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PLoS One. 2013 Sep 24;8(9):e74134. doi: 10.1371/journal.pone.0074134. eCollection 2013.

Anatomically asymmetrical runners move more asymmetrically at the same metabolic cost.

Author information

1
Department of Pathophysiology and Transplantation, Faculty of Medicine, University of Milan, Milan, Italy.

Abstract

We hypothesized that, as occurring in cars, body structural asymmetries could generate asymmetry in the kinematics/dynamics of locomotion, ending up in a higher metabolic cost of transport, i.e. more 'fuel' needed to travel a given distance. Previous studies found the asymmetries in horses' body negatively correlated with galloping performance. In this investigation, we analyzed anatomical differences between the left and right lower limbs as a whole by performing 3D cross-correlation of Magnetic Resonance Images of 19 male runners, clustered as Untrained Runners, Occasional Runners and Skilled Runners. Running kinematics of their body centre of mass were obtained from the body segments coordinates measured by a 3D motion capture system at incremental running velocities on a treadmill. A recent mathematical procedure quantified the asymmetry of the body centre of mass trajectory between the left and right steps. During the same sessions, runners' metabolic consumption was measured and the cost of transport was calculated. No correlations were found between anatomical/kinematic variables and the metabolic cost of transport, regardless of the training experience. However, anatomical symmetry significant correlated to the kinematic symmetry, and the most trained subjects showed the highest level of kinematic symmetry during running. Results suggest that despite the significant effects of anatomical asymmetry on kinematics, either those changes are too small to affect economy or some plastic compensation in the locomotor system mitigates the hypothesized change in energy expenditure of running.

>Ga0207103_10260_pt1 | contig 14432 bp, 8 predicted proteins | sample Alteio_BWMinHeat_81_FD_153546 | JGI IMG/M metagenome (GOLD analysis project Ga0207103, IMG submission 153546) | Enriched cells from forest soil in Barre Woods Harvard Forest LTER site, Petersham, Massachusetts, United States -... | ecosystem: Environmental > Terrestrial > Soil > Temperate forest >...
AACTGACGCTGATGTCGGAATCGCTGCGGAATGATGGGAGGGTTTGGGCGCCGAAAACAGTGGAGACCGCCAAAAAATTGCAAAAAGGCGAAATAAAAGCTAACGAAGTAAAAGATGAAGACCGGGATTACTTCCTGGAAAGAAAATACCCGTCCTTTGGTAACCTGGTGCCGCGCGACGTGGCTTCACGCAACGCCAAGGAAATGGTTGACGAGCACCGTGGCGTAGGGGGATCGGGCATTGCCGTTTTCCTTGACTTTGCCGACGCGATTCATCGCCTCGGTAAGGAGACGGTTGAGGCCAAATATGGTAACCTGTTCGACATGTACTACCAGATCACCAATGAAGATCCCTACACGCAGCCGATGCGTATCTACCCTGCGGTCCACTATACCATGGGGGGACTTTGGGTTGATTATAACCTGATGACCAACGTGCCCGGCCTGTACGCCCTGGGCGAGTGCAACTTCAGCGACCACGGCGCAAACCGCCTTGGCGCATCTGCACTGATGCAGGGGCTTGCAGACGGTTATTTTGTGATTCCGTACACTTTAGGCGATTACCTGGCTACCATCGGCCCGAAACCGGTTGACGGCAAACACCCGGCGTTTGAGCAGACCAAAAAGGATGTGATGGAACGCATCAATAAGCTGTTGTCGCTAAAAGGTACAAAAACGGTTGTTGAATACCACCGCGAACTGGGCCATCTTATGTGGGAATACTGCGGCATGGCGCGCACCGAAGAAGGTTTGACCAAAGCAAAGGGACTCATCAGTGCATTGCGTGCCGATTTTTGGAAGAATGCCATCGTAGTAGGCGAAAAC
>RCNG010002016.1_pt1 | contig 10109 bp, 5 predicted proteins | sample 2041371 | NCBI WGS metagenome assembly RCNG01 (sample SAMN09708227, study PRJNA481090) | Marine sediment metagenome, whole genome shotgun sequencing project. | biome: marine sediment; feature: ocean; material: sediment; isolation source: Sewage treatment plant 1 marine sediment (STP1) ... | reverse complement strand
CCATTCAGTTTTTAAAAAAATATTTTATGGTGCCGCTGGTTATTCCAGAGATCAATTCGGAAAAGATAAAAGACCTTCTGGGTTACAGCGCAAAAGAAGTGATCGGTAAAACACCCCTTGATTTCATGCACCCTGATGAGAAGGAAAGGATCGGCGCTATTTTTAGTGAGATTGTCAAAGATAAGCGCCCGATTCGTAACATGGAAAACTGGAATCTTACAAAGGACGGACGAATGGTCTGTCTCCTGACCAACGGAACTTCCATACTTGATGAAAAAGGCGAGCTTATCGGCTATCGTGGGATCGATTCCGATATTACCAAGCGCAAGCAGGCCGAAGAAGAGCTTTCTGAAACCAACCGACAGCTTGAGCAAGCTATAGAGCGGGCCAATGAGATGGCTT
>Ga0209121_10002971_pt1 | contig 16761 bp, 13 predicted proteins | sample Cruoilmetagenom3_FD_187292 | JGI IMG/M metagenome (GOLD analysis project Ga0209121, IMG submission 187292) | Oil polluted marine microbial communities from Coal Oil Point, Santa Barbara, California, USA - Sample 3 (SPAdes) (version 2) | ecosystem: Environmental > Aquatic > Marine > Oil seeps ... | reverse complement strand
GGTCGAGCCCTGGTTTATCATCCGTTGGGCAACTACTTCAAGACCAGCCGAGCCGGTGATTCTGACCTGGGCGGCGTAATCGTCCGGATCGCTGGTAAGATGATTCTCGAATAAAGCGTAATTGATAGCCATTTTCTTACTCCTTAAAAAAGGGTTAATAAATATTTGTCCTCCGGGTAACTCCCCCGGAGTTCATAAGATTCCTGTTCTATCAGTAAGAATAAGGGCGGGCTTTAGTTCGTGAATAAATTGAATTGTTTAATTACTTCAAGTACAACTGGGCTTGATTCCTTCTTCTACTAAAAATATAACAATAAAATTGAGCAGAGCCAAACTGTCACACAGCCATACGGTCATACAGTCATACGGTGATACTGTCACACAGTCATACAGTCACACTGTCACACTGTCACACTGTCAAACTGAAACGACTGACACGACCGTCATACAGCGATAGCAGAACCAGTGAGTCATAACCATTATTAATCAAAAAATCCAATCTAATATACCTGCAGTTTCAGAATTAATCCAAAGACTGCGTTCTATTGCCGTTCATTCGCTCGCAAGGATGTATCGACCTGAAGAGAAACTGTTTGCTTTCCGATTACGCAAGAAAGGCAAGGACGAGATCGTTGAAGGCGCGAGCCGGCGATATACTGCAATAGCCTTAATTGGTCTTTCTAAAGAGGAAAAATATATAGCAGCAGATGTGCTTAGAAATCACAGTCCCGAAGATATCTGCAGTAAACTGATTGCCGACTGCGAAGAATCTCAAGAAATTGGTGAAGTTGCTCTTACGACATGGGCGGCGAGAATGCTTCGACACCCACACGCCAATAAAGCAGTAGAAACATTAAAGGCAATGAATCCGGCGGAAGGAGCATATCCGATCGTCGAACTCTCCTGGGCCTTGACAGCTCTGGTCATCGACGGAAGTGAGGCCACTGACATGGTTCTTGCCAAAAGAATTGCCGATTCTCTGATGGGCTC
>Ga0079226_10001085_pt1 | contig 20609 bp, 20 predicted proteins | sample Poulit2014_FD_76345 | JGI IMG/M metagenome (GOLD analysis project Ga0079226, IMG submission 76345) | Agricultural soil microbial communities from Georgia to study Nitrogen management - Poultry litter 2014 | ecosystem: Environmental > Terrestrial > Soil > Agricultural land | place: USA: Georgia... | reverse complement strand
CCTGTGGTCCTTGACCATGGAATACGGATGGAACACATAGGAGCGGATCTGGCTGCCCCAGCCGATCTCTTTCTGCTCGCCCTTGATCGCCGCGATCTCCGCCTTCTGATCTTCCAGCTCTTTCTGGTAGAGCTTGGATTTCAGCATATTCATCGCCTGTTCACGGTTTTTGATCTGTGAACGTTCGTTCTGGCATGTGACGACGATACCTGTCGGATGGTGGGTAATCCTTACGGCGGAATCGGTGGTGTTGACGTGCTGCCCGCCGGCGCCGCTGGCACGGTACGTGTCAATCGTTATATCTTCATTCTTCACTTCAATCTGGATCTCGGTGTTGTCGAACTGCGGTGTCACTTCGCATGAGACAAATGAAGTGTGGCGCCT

PMID:
24086316
PMCID:
PMC3782489
DOI:
10.1371/journal.pone.0074134
[Indexed for MEDLINE]
Free PMC Article

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